In the Chris Masterjohn video above, he goes into detail about the benefits of cod liver oil found in the 19th and 20th century, which were separate benefits. Basically it was used in the 19th century to improve the symptoms of common 19th century diseases. Those were then cured or pretty much under control by 1900, and cod liver oil was applied to common early 20th century diseases. In general, cod liver oil was fermented in the 19th century for storage without spoiling, and not in the early 20th century. So you could go into detail about what you want to fix and whether or not you need fermented (and the 2nd half of the Masterjohn video is a great place to start) but realistically the main benefits of cod liver oil are retinol, D3, and K2, and a good cod liver oil will have those, fermented or not. Chris Masterjohn says that in the video too. But also says he takes Green Pasture fermented.


     


    I believe most of Weston A Price's research used fermented. 


  • SpipsSpips The Chosen Second




     


    You can't. Grass-fed meat is part of the deal. Besides, cows eat grass. I eat cow. So I eat grass as well. Therefore I am also a vegetarian.




     


    Can't argue with that logic. =D

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  • edited January 2015

    After nearly 10 years, I also reverted from vegetarian (lacto-ovo pescatarian actually) back to eating meat, based on the recommendations of this diet.  I'll be honest, I had been wondering for some time about my health and low energy levels because I was basically on a vegetarian junk food diet.  Eating a lot of processed soy products, Quorn (mycoprotein), and beans.  We still ate fish and eggs, with some cheese, but no meat.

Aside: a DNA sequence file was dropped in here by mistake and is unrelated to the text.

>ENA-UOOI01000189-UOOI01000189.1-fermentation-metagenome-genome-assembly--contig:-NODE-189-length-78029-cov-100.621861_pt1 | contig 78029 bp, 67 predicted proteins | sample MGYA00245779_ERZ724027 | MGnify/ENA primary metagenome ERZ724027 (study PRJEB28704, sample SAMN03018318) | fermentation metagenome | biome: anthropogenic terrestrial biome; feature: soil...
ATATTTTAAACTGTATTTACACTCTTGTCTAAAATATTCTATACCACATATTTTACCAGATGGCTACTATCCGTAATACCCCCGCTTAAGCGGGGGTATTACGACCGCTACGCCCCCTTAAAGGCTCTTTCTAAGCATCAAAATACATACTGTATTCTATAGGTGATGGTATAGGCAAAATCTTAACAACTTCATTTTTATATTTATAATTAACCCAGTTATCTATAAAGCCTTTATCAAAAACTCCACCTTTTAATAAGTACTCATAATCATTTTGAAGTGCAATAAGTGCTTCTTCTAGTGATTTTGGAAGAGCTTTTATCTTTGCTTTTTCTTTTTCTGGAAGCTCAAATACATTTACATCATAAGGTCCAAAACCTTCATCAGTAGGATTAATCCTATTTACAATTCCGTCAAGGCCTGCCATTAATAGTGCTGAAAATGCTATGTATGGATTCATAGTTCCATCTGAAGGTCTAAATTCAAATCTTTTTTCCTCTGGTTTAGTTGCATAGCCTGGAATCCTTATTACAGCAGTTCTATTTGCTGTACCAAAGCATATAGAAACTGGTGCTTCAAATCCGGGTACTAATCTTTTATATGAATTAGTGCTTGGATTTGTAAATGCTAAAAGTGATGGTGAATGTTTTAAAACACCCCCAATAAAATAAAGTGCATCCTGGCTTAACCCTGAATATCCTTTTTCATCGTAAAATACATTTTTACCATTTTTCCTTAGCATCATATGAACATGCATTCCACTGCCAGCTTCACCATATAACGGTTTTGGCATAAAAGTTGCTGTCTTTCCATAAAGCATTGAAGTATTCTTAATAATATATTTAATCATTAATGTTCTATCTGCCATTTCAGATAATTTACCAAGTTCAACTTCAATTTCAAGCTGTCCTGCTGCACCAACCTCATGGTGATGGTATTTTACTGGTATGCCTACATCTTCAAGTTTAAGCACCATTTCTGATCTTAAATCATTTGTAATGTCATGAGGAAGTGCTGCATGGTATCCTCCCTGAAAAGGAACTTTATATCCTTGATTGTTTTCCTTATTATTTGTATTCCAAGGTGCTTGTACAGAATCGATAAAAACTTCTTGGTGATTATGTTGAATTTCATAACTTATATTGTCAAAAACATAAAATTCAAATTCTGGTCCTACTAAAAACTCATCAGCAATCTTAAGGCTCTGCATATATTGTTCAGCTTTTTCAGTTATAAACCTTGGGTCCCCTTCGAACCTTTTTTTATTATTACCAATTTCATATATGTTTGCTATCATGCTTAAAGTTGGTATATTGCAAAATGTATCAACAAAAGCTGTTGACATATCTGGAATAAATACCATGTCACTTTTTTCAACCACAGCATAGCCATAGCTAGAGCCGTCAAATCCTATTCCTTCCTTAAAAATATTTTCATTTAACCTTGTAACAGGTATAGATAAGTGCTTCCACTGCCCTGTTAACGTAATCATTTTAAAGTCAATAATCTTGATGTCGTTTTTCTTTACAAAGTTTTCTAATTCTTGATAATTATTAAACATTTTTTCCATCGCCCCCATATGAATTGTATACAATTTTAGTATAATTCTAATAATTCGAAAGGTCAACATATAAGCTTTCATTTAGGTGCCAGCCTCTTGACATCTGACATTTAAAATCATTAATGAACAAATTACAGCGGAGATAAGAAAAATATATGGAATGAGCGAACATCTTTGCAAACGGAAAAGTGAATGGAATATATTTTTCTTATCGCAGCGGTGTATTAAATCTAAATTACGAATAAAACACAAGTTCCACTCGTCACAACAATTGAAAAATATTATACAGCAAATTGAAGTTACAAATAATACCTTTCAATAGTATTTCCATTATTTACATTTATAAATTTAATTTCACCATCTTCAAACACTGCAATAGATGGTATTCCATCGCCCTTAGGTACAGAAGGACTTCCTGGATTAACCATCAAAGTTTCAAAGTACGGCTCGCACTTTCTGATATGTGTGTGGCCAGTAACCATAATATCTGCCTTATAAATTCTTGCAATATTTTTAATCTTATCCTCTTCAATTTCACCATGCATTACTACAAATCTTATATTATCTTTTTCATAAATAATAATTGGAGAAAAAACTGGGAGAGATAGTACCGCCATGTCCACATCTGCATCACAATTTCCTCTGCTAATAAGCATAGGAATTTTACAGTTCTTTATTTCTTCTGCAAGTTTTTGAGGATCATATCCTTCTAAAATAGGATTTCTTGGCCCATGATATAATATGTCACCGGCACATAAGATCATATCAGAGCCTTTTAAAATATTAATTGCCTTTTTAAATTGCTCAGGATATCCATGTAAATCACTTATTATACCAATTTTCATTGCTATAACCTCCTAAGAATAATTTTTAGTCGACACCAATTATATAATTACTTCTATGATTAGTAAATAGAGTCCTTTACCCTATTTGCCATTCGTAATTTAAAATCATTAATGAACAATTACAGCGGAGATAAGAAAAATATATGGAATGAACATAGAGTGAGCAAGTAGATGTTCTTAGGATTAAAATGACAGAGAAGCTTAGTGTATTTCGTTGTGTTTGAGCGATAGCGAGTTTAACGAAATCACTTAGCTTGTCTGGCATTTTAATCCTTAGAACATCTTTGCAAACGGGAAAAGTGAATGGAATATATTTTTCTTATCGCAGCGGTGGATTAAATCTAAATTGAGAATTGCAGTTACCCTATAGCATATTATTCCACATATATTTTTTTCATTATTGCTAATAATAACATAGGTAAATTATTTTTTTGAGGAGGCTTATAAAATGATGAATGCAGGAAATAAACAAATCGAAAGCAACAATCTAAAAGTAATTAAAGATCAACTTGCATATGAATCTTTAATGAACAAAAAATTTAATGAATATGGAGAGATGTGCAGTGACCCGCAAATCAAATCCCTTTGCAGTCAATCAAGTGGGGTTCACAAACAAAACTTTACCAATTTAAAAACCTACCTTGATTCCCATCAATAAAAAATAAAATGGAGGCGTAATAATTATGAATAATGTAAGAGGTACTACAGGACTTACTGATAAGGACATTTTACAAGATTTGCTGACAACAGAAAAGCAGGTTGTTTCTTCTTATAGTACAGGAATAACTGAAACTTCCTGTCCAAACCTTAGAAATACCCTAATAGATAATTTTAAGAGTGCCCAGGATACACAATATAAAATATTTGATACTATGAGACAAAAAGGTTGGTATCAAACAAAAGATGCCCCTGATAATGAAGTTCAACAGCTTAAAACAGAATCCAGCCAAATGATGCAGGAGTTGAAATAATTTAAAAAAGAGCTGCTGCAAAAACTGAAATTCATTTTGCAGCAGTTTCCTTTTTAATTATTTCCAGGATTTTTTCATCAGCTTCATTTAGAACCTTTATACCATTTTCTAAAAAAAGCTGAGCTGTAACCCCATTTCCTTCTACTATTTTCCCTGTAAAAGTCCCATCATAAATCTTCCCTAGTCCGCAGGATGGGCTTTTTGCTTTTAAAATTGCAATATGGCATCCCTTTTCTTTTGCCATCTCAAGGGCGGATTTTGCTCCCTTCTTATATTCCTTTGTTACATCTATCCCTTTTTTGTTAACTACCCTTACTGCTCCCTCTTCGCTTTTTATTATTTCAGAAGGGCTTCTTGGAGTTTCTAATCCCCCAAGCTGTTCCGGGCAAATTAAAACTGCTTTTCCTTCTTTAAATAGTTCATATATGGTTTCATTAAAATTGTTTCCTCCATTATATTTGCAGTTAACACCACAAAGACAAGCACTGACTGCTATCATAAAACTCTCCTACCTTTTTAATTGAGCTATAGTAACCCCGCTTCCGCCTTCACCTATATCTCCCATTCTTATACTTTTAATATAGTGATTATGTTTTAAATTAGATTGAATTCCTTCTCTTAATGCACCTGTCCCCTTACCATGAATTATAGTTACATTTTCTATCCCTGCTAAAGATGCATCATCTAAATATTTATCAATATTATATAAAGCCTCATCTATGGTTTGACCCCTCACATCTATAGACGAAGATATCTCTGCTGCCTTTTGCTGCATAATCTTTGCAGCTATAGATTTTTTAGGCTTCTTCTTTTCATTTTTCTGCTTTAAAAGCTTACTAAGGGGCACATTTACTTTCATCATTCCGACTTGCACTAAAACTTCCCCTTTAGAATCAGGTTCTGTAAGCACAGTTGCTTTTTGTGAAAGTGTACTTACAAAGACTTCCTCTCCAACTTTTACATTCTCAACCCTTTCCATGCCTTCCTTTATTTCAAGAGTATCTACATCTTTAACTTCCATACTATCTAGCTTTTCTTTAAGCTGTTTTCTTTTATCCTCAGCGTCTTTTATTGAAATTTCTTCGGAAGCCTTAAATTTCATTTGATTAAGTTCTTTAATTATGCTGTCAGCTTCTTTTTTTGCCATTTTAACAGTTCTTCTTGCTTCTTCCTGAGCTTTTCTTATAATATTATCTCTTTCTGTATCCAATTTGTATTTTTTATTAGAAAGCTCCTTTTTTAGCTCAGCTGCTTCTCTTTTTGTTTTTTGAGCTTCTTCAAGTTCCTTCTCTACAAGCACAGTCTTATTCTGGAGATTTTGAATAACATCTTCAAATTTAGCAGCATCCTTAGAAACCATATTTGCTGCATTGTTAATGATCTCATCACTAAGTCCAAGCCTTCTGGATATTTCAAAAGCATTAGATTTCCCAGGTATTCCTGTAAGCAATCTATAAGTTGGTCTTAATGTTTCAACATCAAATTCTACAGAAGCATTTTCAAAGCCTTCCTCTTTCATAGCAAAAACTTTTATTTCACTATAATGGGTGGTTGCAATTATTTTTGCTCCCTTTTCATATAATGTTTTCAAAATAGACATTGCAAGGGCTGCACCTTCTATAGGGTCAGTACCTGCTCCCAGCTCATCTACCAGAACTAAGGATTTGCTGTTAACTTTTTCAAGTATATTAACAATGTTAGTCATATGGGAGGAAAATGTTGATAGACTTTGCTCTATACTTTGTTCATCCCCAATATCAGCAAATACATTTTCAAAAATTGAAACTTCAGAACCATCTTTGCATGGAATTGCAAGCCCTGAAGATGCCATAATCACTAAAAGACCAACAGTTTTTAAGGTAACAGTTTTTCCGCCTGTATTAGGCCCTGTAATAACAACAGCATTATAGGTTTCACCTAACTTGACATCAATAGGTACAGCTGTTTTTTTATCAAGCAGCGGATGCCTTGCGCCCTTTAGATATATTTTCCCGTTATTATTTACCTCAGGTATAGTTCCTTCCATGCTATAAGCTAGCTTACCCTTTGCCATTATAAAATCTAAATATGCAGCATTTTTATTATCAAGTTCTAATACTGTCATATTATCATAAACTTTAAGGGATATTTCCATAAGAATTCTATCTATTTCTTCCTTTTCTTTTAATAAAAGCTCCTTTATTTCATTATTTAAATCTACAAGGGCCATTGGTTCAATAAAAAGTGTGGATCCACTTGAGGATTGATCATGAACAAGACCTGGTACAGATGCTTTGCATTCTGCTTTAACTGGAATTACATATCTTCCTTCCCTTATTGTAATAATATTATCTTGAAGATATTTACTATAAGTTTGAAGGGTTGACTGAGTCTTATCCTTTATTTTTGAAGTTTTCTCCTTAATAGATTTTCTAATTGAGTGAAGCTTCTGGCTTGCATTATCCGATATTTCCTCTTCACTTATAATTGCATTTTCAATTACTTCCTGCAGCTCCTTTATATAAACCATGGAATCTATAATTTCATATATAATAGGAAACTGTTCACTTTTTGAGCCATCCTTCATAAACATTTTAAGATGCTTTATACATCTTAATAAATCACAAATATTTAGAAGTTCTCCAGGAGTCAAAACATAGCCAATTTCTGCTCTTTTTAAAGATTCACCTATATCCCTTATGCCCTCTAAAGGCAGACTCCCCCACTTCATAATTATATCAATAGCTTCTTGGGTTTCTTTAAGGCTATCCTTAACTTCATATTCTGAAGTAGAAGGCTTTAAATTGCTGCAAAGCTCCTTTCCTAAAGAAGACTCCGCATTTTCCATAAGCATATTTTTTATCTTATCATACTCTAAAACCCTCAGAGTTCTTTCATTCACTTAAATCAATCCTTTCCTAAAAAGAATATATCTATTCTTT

Here is what if found when I made the switch:  Based on the book's recommendations, I eliminated all that processed junk food, soy, beans, and cheese.  I have only added Strauss grass fed and grass finished beef.  Ribeye or sirloin steaks, with some ground beef patties also.  I did some research first, and found that taking a DIGESTIVE AMINO ACID COMPLEX a few minutes before eating, with water, is recommended.  I did so, and felt no ill effects.  In fact, I felt great.  And that first steak, man it was so delicious.


     


    The main reasons I stopped eating meat was because of the inhumane way that the animals have been treated, the filthy way they have been processed, and nonsensical grain/waste diet they have been given.  It seemed like straight trash to me.  Now that grass fed and humanely treated beef is more available, I feel ok about integrating it into my diet.  Since I only eat protein once a day (following the rules of trophology where carbs and protein should not be eaten at the same meal)  I've only been eating the beef 2 or 3 times per week.  My other proteins include salmon and (country hen) eggs.


     


    That's my experience, and I hope it helps others make this choice by considering not only your health, but also the ethics of the matter.


  • RekaReka ✭✭✭


    Just curious, after that many years of being vegetarian....do you have "moons" on your fingernails still?  My son's moons returned in just a few months of reintroducing meat, after being vegetarian for about 5 years.




     


     


    What is this with the moons? I've never been anything even close to a vegetarian yet only have moons on my thumbs.

    It doesn't get easier... It's you who gets better.

     

    Is your social worker in that horse?

     

    Success has a price, not a secret.